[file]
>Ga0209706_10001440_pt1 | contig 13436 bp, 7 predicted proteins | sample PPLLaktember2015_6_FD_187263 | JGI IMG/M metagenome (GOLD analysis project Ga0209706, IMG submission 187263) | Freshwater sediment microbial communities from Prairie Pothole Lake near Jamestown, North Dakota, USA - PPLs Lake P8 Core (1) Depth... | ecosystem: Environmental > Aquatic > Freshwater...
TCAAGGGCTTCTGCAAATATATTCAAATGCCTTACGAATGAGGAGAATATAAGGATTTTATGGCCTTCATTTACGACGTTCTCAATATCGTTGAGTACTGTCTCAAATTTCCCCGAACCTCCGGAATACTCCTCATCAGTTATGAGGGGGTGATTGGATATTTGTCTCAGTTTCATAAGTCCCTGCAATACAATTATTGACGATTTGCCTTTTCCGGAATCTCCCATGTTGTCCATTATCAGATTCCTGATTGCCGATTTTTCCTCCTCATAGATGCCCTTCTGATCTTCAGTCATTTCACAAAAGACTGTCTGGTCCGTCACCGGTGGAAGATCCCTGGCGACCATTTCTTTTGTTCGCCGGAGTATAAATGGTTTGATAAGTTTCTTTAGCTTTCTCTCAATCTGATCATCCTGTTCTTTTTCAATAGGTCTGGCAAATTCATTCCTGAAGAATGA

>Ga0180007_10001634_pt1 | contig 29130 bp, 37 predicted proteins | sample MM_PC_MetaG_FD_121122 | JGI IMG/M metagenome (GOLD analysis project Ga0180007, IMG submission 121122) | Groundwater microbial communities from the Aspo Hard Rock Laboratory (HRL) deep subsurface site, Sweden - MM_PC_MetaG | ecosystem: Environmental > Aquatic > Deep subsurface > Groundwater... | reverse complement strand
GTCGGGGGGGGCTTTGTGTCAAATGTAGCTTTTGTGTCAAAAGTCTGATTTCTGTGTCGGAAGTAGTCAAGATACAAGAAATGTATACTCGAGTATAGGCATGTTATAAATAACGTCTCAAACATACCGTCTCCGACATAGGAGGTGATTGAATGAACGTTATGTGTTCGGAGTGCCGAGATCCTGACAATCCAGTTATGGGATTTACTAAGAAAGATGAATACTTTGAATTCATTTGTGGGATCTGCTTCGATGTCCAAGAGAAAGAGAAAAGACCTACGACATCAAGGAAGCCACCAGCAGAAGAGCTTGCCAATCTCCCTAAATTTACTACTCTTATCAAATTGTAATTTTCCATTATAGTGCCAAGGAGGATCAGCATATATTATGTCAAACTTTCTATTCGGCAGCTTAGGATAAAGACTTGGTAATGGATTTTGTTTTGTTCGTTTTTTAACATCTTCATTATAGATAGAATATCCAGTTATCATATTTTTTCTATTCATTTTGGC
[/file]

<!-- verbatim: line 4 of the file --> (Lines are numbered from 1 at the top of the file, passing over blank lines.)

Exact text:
GTCGGGGGGGGCTTTGTGTCAAATGTAGCTTTTGTGTCAAAAGTCTGATTTCTGTGTCGGAAGTAGTCAAGATACAAGAAATGTATACTCGAGTATAGGCATGTTATAAATAACGTCTCAAACATACCGTCTCCGACATAGGAGGTGATTGAATGAACGTTATGTGTTCGGAGTGCCGAGATCCTGACAATCCAGTTATGGGATTTACTAAGAAAGATGAATACTTTGAATTCATTTGTGGGATCTGCTTCGATGTCCAAGAGAAAGAGAAAAGACCTACGACATCAAGGAAGCCACCAGCAGAAGAGCTTGCCAATCTCCCTAAATTTACTACTCTTATCAAATTGTAATTTTCCATTATAGTGCCAAGGAGGATCAGCATATATTATGTCAAACTTTCTATTCGGCAGCTTAGGATAAAGACTTGGTAATGGATTTTGTTTTGTTCGTTTTTTAACATCTTCATTATAGATAGAATATCCAGTTATCATATTTTTTCTATTCATTTTGGC